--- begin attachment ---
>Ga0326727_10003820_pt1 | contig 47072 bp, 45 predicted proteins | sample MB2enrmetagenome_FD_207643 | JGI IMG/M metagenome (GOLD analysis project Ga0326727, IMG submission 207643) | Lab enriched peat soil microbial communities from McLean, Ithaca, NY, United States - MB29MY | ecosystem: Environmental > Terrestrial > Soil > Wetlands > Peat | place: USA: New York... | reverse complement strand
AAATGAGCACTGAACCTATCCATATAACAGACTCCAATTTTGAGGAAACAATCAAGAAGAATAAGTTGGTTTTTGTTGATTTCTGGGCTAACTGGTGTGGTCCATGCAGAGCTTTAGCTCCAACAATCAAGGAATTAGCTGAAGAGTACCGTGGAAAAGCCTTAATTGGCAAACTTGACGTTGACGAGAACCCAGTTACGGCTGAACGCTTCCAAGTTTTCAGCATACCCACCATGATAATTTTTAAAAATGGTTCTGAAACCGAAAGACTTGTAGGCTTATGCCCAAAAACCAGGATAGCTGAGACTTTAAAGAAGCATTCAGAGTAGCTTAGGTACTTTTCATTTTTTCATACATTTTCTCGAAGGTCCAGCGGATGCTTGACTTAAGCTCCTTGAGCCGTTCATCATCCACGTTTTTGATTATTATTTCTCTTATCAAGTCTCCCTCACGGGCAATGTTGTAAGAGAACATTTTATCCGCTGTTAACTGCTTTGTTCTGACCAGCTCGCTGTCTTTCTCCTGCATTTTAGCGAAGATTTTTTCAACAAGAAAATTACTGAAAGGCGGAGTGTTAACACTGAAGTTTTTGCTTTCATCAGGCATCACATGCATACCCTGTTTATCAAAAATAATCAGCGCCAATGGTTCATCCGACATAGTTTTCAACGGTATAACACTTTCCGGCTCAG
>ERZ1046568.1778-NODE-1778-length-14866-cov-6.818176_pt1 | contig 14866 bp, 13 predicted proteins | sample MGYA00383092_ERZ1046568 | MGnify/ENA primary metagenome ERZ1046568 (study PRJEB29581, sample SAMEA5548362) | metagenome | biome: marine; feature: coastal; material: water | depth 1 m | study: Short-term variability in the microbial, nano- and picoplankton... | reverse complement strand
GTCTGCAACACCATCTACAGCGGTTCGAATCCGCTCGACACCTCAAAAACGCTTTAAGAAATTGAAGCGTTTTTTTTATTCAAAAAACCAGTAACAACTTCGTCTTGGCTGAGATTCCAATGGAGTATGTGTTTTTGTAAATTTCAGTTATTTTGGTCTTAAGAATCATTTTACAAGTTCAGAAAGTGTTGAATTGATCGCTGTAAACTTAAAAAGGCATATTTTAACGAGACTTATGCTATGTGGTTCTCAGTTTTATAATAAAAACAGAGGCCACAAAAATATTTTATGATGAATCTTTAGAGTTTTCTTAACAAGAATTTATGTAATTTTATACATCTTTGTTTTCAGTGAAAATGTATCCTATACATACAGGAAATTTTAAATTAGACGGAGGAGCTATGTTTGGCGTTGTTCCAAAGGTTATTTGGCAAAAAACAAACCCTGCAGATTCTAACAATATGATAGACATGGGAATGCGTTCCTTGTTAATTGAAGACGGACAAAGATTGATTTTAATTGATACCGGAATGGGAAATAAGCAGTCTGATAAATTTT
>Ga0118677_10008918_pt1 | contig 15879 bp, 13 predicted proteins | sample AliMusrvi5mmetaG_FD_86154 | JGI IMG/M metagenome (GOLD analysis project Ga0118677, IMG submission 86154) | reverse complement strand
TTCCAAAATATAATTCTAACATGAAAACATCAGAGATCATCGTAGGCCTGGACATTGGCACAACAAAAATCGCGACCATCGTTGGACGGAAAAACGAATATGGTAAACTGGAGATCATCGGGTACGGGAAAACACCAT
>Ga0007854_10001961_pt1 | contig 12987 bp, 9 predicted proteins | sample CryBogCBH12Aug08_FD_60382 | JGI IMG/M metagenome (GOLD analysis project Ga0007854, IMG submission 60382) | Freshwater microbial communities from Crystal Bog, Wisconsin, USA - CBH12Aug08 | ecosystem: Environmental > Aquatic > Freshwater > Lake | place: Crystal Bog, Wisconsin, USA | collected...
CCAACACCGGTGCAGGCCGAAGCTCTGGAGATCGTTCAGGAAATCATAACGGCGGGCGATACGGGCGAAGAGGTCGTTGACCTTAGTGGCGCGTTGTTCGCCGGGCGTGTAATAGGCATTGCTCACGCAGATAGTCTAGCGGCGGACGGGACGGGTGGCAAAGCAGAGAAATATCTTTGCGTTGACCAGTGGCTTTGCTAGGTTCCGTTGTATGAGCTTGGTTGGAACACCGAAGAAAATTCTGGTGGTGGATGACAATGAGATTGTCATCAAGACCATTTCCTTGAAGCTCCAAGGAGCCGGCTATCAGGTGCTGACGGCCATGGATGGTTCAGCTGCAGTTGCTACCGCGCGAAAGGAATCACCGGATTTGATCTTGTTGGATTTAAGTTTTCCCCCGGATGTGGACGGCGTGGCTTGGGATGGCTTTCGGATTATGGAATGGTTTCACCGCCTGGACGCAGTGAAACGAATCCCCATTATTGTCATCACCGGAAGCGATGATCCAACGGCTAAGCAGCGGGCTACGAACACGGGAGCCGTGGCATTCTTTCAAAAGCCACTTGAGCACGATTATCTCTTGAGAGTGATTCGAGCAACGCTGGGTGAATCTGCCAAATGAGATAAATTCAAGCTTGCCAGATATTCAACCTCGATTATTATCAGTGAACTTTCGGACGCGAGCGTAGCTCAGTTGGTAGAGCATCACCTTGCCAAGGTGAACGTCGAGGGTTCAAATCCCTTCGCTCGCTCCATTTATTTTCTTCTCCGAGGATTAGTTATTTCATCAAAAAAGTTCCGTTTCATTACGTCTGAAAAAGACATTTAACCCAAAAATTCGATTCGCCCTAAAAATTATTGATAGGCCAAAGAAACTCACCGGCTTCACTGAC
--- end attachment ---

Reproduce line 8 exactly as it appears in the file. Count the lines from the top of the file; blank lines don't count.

CCAACACCGGTGCAGGCCGAAGCTCTGGAGATCGTTCAGGAAATCATAACGGCGGGCGATACGGGCGAAGAGGTCGTTGACCTTAGTGGCGCGTTGTTCGCCGGGCGTGTAATAGGCATTGCTCACGCAGATAGTCTAGCGGCGGACGGGACGGGTGGCAAAGCAGAGAAATATCTTTGCGTTGACCAGTGGCTTTGCTAGGTTCCGTTGTATGAGCTTGGTTGGAACACCGAAGAAAATTCTGGTGGTGGATGACAATGAGATTGTCATCAAGACCATTTCCTTGAAGCTCCAAGGAGCCGGCTATCAGGTGCTGACGGCCATGGATGGTTCAGCTGCAGTTGCTACCGCGCGAAAGGAATCACCGGATTTGATCTTGTTGGATTTAAGTTTTCCCCCGGATGTGGACGGCGTGGCTTGGGATGGCTTTCGGATTATGGAATGGTTTCACCGCCTGGACGCAGTGAAACGAATCCCCATTATTGTCATCACCGGAAGCGATGATCCAACGGCTAAGCAGCGGGCTACGAACACGGGAGCCGTGGCATTCTTTCAAAAGCCACTTGAGCACGATTATCTCTTGAGAGTGATTCGAGCAACGCTGGGTGAATCTGCCAAATGAGATAAATTCAAGCTTGCCAGATATTCAACCTCGATTATTATCAGTGAACTTTCGGACGCGAGCGTAGCTCAGTTGGTAGAGCATCACCTTGCCAAGGTGAACGTCGAGGGTTCAAATCCCTTCGCTCGCTCCATTTATTTTCTTCTCCGAGGATTAGTTATTTCATCAAAAAAGTTCCGTTTCATTACGTCTGAAAAAGACATTTAACCCAAAAATTCGATTCGCCCTAAAAATTATTGATAGGCCAAAGAAACTCACCGGCTTCACTGAC